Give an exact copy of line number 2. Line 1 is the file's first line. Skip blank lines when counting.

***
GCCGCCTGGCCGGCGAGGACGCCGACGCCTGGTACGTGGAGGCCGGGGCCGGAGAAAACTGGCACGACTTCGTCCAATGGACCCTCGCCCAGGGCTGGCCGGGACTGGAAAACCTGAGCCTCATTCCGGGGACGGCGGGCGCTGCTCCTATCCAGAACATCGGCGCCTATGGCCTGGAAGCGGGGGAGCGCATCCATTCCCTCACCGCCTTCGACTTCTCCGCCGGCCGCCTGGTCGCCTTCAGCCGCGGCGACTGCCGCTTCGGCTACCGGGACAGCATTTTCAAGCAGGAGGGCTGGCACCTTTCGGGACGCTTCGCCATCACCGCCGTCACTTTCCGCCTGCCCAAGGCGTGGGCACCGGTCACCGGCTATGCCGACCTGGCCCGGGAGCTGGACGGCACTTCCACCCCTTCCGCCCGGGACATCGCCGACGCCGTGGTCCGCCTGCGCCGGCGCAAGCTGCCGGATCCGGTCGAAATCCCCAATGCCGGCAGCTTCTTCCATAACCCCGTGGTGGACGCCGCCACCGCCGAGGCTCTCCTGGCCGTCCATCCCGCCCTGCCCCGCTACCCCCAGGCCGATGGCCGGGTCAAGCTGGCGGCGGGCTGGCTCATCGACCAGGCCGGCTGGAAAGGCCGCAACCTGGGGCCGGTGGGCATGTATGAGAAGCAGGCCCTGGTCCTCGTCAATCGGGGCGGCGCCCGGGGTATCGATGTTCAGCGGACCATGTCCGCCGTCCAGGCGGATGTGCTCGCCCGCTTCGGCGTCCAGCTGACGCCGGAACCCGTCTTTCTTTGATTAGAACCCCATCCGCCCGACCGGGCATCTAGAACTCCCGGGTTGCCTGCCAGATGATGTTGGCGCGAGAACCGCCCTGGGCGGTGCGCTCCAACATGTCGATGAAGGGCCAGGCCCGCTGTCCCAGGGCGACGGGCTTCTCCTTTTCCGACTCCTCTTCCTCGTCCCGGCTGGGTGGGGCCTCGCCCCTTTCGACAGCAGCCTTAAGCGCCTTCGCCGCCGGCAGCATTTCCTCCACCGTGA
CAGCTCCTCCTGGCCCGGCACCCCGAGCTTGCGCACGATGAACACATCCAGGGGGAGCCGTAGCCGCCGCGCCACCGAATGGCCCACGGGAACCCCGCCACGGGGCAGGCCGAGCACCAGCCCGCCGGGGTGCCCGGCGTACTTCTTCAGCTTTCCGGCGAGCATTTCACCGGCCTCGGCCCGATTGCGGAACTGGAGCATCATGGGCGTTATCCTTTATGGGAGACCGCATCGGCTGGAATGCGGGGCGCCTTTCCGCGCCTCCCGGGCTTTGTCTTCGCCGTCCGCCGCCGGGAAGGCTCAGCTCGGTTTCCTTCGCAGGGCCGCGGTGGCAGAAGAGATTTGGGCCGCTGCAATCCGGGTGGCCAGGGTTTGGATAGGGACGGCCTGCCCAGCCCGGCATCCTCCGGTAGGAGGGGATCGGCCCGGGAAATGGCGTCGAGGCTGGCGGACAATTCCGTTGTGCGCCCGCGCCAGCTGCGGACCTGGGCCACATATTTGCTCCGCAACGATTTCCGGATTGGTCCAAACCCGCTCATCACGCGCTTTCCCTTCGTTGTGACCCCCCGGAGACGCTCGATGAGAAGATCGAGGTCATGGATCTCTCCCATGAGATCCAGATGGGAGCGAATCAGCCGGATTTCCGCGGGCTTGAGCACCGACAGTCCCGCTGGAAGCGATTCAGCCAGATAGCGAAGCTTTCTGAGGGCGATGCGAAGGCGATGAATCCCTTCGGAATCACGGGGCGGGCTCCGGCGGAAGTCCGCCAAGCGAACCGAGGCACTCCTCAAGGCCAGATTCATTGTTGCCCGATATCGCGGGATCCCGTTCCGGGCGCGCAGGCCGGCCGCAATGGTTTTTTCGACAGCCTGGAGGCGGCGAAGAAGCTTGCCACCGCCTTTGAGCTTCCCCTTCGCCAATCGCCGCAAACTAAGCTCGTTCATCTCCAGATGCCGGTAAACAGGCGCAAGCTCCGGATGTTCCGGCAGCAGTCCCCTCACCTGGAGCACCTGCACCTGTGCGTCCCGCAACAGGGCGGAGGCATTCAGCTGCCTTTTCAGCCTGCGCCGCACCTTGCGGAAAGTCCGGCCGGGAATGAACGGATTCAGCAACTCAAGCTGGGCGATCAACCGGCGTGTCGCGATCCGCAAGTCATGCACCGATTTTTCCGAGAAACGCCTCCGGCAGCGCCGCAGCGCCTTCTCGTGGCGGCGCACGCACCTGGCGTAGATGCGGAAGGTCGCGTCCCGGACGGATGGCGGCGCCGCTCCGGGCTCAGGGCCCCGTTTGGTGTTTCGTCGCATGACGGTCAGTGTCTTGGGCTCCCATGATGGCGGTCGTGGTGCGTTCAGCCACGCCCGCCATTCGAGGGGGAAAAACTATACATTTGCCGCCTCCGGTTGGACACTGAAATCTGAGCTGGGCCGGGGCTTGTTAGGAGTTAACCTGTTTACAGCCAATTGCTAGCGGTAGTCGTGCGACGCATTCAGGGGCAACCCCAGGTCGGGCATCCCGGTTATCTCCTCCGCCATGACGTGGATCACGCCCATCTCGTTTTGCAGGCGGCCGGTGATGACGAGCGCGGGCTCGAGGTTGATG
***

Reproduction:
CAGCTCCTCCTGGCCCGGCACCCCGAGCTTGCGCACGATGAACACATCCAGGGGGAGCCGTAGCCGCCGCGCCACCGAATGGCCCACGGGAACCCCGCCACGGGGCAGGCCGAGCACCAGCCCGCCGGGGTGCCCGGCGTACTTCTTCAGCTTTCCGGCGAGCATTTCACCGGCCTCGGCCCGATTGCGGAACTGGAGCATCATGGGCGTTATCCTTTATGGGAGACCGCATCGGCTGGAATGCGGGGCGCCTTTCCGCGCCTCCCGGGCTTTGTCTTCGCCGTCCGCCGCCGGGAAGGCTCAGCTCGGTTTCCTTCGCAGGGCCGCGGTGGCAGAAGAGATTTGGGCCGCTGCAATCCGGGTGGCCAGGGTTTGGATAGGGACGGCCTGCCCAGCCCGGCATCCTCCGGTAGGAGGGGATCGGCCCGGGAAATGGCGTCGAGGCTGGCGGACAATTCCGTTGTGCGCCCGCGCCAGCTGCGGACCTGGGCCACATATTTGCTCCGCAACGATTTCCGGATTGGTCCAAACCCGCTCATCACGCGCTTTCCCTTCGTTGTGACCCCCCGGAGACGCTCGATGAGAAGATCGAGGTCATGGATCTCTCCCATGAGATCCAGATGGGAGCGAATCAGCCGGATTTCCGCGGGCTTGAGCACCGACAGTCCCGCTGGAAGCGATTCAGCCAGATAGCGAAGCTTTCTGAGGGCGATGCGAAGGCGATGAATCCCTTCGGAATCACGGGGCGGGCTCCGGCGGAAGTCCGCCAAGCGAACCGAGGCACTCCTCAAGGCCAGATTCATTGTTGCCCGATATCGCGGGATCCCGTTCCGGGCGCGCAGGCCGGCCGCAATGGTTTTTTCGACAGCCTGGAGGCGGCGAAGAAGCTTGCCACCGCCTTTGAGCTTCCCCTTCGCCAATCGCCGCAAACTAAGCTCGTTCATCTCCAGATGCCGGTAAACAGGCGCAAGCTCCGGATGTTCCGGCAGCAGTCCCCTCACCTGGAGCACCTGCACCTGTGCGTCCCGCAACAGGGCGGAGGCATTCAGCTGCCTTTTCAGCCTGCGCCGCACCTTGCGGAAAGTCCGGCCGGGAATGAACGGATTCAGCAACTCAAGCTGGGCGATCAACCGGCGTGTCGCGATCCGCAAGTCATGCACCGATTTTTCCGAGAAACGCCTCCGGCAGCGCCGCAGCGCCTTCTCGTGGCGGCGCACGCACCTGGCGTAGATGCGGAAGGTCGCGTCCCGGACGGATGGCGGCGCCGCTCCGGGCTCAGGGCCCCGTTTGGTGTTTCGTCGCATGACGGTCAGTGTCTTGGGCTCCCATGATGGCGGTCGTGGTGCGTTCAGCCACGCCCGCCATTCGAGGGGGAAAAACTATACATTTGCCGCCTCCGGTTGGACACTGAAATCTGAGCTGGGCCGGGGCTTGTTAGGAGTTAACCTGTTTACAGCCAATTGCTAGCGGTAGTCGTGCGACGCATTCAGGGGCAACCCCAGGTCGGGCATCCCGGTTATCTCCTCCGCCATGACGTGGATCACGCCCATCTCGTTTTGCAGGCGGCCGGTGATGACGAGCGCGGGCTCGAGGTTGATG